Current Status and Management Issues for Pacific Brant and Western High Arctic Brant Loss of winter habitat is one of the critical threats to Brant populations as Brant are more dependent on natural wintering habitat than most other goose species. Much of the coastal habitat Brant use during winter is subject to human activities which result in loss of habitat through industrial and residential development or disturbance by recreational activities. Potential oil and gas development on the breeding areas and long-term effects of climate change also pose a threat. Because breeding and wintering populations are localized, disasters such as eelgrass dieoff (a major food source), frozen feeding areas, pollution and oil spills in even one of the major staging or wintering areas could have a tremendous impact on the entire population.
Although some of the large-scale threats to Brant populations (e.g. weather, predation) are beyond human control, there are several things that can be done to ensure that natural fluctuations in the population do not lead to major declines. Management issues include identifying the links between breeding, staging, and wintering areas and describing habitat use patterns on the wintering grounds and at fall and spring staging sites in order to conserve critical habitat. Oil and gas development in the Arctic must be sensitive to this species and keep impacts to a minimum. Monitoring is also very important so that appropriate hunting restrictions or bans can be applied and adjusted, depending on breeding success and population size.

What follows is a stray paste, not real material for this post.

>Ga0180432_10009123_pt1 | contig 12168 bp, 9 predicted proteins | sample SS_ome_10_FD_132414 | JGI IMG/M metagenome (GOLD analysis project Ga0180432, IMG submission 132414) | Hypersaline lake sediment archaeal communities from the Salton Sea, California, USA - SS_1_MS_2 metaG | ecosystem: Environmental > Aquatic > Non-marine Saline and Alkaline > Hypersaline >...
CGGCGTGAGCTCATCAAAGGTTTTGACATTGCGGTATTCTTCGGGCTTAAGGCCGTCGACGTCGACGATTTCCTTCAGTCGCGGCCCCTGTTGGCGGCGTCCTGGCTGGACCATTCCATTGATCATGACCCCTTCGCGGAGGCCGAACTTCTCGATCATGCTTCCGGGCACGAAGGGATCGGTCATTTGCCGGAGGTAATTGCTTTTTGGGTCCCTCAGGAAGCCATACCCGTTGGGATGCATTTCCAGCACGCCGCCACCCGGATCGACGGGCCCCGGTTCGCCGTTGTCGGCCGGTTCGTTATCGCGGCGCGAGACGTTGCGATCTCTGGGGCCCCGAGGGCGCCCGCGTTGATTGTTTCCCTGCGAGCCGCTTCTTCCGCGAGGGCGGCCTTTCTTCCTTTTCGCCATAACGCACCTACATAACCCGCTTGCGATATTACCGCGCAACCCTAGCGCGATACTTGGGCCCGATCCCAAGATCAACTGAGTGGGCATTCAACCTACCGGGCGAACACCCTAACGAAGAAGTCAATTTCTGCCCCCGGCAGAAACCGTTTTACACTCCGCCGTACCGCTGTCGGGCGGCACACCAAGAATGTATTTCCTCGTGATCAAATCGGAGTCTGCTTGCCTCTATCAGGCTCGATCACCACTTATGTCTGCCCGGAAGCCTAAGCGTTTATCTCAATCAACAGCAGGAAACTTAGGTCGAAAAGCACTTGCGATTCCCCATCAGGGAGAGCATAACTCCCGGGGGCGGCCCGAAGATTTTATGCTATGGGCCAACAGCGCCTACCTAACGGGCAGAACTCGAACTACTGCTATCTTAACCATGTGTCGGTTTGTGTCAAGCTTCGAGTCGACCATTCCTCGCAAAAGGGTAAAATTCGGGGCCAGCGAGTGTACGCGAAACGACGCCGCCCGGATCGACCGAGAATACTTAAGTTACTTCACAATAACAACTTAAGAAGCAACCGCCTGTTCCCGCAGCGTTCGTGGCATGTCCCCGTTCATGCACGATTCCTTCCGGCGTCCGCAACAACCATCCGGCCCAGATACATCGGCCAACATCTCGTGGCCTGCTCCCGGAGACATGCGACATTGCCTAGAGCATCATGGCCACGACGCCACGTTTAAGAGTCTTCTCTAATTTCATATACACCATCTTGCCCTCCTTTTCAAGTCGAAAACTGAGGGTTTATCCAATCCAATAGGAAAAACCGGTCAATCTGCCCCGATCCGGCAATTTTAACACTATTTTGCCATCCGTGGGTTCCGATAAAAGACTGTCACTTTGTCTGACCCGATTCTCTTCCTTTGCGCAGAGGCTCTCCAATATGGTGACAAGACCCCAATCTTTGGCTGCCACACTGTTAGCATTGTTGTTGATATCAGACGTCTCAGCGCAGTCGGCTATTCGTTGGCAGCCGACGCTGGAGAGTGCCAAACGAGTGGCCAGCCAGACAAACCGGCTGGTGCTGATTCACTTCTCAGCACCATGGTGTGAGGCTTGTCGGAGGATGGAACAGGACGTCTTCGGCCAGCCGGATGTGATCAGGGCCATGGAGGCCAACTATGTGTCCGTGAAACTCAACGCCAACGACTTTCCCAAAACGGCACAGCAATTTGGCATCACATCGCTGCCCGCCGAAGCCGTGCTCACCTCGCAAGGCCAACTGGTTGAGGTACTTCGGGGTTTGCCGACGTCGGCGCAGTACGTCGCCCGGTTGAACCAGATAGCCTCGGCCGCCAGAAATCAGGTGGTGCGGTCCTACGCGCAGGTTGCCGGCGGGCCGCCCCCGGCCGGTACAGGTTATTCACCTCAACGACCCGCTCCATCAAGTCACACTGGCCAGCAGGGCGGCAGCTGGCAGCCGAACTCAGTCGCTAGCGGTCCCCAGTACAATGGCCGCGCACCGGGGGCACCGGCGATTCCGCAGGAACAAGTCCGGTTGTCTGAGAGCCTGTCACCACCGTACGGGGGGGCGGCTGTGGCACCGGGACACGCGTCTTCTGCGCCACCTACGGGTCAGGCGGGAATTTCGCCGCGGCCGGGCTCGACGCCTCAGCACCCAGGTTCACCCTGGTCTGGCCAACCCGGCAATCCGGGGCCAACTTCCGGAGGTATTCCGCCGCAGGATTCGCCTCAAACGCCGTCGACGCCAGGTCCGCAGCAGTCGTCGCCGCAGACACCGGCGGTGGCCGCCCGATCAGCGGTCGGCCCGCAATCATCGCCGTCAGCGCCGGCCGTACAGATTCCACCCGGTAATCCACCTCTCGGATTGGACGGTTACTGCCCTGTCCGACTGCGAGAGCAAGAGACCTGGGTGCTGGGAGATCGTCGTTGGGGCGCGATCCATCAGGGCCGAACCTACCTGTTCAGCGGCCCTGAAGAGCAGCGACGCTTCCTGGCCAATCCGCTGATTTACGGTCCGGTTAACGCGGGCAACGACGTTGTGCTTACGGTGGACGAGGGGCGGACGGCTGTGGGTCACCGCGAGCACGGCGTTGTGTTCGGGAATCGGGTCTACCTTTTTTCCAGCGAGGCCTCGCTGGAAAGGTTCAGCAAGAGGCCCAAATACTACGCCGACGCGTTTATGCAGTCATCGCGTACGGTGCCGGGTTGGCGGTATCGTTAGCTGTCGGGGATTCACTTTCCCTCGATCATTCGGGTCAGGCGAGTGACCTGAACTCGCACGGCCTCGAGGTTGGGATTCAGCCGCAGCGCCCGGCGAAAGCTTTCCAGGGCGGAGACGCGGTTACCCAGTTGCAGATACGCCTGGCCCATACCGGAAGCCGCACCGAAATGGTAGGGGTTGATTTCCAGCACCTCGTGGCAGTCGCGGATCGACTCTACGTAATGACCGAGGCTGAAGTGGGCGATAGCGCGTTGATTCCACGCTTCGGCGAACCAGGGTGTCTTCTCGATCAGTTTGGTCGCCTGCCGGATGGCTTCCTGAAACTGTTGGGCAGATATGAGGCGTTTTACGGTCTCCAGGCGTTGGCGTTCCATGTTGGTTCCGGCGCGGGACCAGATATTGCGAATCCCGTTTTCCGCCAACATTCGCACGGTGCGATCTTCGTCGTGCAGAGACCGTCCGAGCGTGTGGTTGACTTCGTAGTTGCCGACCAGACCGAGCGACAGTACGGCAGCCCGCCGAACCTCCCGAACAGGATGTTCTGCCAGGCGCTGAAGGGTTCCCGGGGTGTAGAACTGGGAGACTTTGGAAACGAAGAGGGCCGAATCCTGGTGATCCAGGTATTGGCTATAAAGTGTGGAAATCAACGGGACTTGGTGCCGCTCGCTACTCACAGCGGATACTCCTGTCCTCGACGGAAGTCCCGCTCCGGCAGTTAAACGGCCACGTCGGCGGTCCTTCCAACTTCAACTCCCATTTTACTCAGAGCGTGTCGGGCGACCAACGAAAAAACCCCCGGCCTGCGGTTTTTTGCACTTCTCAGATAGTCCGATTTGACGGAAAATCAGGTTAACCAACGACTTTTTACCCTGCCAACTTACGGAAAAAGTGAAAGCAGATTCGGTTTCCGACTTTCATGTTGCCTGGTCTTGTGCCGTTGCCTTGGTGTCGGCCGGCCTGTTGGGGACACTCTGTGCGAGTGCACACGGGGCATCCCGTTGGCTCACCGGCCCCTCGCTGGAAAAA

Western High Arctic Brant are of management concern given their limited number and restricted winter distribution. Although winter numbers of this population appear to be currently stable at about 9,000 birds, they remain below the continental management goal of 12,000 wintering birds. The population of Pacific Brant has been the most variable in the last 50 years due to a substantial decline in the late 70's caused by harsh winters and over-harvesting. The population rebounded in the early 90âs with increased hunting regulations and management. Although winter numbers of Pacific Brant appear to be currently stable at about 126,000 birds, they remain below the continental management goal of 150,000 wintering birds.